As a parent, I know exactly how fast these things can happen, and that is why I firmly believe that this could have happened to ANYONE. Isaiah’s mother let go of his hand to take care of another child, not play on her phone — and he made his escape, as children so often do. She was panicked and looking for him, not sitting on a bench eating Cheetos and playing Words With Friends. And yet a tragedy still occurred.
Gregg, faced with absorbing the blame of this entire situation, has issued a public apology and acknowledged the tragic loss of Harambe’s life and the grieving that this incident has caused, sharing that, “some have offered money, which we do not want and will not accept. If anyone wishes to make a gift, we recommend a donation to the Cincinnati Zoo in Harambe’s name.”
Yet here I’ve sat, watching the world call for her blood to be spilled with Harambe’s, and as the parent of my own rambunctious 4-year-old boy, I’ve selfishly been thinking of myself while I waited with baited breath to see what legal problems would befall her for her one moment of distraction. Because really, this could have been any of us, and if our children could be removed from our homes and we could be jailed for the one moment of distraction that our kids seize as their own, I fear that many of my friends and I would not have any children left to parent by the end of next year and we might all be sitting in jail, because we all get distracted.
I don’t care how many people are under the assumption that they are perfect and they do everything right, we all have moments where our kids outsmart us, and slip away from our view in an instant — because we are only human. We as parents, have all encountered situations where we do things and think to ourselves “yea, that probably wasn’t the brightest idea.” And we all have moments where our kids do things and we think “yea, I did not see that coming.”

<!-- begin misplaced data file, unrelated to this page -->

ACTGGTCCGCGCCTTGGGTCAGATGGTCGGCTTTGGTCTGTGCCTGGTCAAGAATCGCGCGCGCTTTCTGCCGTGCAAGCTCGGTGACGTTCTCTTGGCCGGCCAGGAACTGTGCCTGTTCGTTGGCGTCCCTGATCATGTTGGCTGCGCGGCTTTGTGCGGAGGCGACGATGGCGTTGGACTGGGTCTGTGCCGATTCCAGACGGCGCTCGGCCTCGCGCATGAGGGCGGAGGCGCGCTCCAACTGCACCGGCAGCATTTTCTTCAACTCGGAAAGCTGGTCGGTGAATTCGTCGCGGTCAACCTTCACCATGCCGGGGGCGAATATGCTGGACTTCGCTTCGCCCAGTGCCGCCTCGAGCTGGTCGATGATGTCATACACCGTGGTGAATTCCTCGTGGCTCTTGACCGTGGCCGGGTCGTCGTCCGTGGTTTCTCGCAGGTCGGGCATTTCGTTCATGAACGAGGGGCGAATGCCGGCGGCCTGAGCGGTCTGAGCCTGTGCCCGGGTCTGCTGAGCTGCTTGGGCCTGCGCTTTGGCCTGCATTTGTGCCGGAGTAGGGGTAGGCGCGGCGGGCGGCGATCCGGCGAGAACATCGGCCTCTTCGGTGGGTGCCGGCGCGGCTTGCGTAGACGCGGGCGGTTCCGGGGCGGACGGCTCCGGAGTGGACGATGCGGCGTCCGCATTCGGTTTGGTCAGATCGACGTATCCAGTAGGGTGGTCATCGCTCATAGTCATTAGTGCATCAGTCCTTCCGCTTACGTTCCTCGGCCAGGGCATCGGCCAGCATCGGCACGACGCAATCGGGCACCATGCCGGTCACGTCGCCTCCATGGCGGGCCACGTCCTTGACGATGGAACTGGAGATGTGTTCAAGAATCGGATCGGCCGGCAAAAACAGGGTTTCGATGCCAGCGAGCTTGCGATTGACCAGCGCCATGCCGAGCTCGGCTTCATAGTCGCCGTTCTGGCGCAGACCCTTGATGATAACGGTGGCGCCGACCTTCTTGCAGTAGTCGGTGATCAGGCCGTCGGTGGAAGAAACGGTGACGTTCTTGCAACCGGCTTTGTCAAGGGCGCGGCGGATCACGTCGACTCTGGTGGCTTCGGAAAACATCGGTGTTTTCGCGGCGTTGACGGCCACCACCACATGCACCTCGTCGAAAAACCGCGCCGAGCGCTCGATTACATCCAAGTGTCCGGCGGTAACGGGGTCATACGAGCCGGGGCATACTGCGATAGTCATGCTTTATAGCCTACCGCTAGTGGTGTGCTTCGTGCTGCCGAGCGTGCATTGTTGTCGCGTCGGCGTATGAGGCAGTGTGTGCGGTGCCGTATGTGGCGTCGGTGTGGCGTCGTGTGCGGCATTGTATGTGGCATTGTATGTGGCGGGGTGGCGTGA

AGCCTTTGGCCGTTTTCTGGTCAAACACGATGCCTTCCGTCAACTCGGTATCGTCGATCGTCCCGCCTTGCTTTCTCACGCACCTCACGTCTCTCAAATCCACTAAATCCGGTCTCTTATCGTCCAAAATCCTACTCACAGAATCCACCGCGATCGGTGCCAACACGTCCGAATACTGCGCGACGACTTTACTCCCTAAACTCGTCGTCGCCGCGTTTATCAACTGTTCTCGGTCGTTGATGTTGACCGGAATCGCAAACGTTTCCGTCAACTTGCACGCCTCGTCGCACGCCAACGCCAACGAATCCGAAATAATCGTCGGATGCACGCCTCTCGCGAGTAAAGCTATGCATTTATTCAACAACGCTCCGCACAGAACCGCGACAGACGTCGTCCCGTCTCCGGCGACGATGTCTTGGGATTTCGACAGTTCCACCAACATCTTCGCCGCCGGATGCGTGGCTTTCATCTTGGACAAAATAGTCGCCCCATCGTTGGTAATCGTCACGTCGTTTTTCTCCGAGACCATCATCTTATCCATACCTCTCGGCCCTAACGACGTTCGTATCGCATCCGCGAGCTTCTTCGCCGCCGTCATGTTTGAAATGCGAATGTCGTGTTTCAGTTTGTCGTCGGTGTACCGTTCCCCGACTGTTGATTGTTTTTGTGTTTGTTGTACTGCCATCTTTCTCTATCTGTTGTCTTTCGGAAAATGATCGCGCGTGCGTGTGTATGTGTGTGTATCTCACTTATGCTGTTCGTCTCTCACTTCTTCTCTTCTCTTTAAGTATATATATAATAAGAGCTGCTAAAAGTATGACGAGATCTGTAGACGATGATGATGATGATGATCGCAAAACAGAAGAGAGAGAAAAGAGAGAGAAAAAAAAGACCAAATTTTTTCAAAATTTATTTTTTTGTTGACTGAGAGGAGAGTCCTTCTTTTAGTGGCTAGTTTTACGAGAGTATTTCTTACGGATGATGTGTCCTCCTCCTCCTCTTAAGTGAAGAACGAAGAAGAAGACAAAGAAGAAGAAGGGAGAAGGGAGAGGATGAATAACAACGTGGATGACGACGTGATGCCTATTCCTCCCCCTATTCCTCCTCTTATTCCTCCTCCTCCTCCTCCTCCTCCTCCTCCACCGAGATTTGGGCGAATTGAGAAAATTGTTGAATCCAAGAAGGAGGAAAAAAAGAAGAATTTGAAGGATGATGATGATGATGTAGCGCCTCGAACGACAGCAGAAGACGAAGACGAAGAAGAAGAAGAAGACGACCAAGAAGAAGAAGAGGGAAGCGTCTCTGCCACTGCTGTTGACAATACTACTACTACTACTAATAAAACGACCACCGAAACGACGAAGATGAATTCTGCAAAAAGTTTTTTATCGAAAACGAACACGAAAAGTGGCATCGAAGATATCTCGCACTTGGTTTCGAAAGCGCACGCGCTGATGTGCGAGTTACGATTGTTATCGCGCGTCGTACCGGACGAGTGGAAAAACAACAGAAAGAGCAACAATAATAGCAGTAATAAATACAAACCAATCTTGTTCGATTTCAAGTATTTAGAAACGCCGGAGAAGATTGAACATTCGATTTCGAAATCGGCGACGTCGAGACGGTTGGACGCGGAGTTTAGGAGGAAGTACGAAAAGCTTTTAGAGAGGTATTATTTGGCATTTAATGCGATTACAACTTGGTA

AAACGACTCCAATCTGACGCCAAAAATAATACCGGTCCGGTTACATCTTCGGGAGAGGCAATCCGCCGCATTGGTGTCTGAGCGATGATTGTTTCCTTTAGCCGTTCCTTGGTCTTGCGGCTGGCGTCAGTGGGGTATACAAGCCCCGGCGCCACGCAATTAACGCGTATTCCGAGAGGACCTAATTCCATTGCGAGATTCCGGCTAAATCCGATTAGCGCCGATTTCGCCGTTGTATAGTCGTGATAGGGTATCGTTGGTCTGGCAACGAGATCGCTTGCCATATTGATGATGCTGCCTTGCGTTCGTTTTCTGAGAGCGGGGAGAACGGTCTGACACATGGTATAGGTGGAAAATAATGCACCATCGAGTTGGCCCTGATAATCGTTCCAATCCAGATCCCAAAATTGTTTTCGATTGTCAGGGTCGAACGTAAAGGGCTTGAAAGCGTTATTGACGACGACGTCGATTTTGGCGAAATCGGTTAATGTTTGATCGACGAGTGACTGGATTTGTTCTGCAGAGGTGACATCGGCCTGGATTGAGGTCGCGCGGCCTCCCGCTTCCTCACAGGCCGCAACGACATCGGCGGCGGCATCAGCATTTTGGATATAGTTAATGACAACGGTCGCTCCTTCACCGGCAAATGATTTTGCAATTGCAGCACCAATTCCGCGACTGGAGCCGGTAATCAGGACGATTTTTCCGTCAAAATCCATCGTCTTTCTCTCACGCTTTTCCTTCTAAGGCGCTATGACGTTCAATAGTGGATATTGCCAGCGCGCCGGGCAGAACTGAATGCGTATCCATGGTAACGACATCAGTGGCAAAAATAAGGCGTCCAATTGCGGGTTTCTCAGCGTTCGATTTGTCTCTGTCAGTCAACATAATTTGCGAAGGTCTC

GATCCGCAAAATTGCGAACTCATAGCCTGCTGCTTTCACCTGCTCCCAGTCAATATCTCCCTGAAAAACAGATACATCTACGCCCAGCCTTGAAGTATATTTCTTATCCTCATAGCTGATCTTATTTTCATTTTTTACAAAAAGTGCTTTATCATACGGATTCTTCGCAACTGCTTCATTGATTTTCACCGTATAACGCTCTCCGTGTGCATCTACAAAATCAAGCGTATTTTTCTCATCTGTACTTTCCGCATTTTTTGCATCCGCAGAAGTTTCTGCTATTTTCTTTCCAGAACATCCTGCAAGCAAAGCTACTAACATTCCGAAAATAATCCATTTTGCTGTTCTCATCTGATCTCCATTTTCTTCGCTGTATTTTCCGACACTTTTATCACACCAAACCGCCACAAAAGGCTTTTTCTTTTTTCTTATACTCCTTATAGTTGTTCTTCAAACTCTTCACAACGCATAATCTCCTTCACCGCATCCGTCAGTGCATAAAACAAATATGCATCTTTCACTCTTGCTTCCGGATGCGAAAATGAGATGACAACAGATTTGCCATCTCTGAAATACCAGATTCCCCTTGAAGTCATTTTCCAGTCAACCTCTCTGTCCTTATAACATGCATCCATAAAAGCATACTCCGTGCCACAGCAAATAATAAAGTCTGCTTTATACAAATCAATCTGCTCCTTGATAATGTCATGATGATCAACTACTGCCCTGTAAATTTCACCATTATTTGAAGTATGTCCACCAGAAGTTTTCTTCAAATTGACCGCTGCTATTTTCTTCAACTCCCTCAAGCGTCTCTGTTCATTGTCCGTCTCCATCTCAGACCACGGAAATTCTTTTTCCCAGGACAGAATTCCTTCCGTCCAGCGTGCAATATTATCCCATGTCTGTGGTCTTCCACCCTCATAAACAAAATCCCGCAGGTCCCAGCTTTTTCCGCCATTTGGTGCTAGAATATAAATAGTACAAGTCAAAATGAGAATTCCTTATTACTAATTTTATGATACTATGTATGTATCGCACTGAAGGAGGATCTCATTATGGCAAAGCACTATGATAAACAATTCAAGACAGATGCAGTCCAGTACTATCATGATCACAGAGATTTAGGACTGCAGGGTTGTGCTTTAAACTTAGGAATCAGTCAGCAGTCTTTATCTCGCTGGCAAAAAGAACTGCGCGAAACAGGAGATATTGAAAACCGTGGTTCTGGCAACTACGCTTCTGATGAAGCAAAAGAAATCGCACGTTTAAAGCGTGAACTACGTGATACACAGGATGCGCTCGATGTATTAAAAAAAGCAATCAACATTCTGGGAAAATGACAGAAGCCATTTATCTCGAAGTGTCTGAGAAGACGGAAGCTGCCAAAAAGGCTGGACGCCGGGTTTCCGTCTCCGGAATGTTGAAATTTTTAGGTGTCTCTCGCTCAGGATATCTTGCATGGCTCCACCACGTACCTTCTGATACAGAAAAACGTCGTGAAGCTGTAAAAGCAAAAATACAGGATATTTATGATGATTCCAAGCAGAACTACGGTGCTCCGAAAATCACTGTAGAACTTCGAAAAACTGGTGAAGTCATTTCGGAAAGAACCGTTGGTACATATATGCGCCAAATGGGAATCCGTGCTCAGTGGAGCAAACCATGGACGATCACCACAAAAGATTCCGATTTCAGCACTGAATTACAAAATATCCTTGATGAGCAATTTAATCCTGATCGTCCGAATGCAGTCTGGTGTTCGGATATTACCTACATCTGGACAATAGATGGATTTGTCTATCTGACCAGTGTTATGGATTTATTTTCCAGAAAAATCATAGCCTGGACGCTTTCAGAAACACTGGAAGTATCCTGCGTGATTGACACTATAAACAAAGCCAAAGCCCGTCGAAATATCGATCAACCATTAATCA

We aren’t talking about a mother who made the conscious decision to hurt her son or anyone around him. We aren’t talking about a parent who made a series of bad choices that led to someone getting hurt, and we aren’t talking about a mother that blatantly neglected her parenting skills and caused mayhem in the process.
We are talking about that one moment in life where something unexpected happens in an instant, and your world flips upside down. If you are lucky, you get the chance to try again tomorrow. Unfortunately for Gregg, her moment was much more catastrophic than most of ours, but that doesn’t mean that she should lose her children because of it.
“This happened so quickly, according to the witnesses, that there’s nothing the mother could have done,” said Prosecutor Deters.
Every day we spend as parents, we’re confronted with situations that could unfold in a million different ways, and the best that we can do is to try and assess, prioritize, and hope for the best. Gregg momentarily shifted her focus to the child that she felt needed her immediate attention, and in that one moment, Isaiah seized the opportunity to use as his own. I can’t imagine a world where our children’s mischievous behavior would have the ability to terminate their parent’s parental rights, because in that world, none of us would still be parents.
None of us are perfect, and the only difference between Gregg and most of us, is that in our moments of inevitable human distraction, we have so far been luckier.More On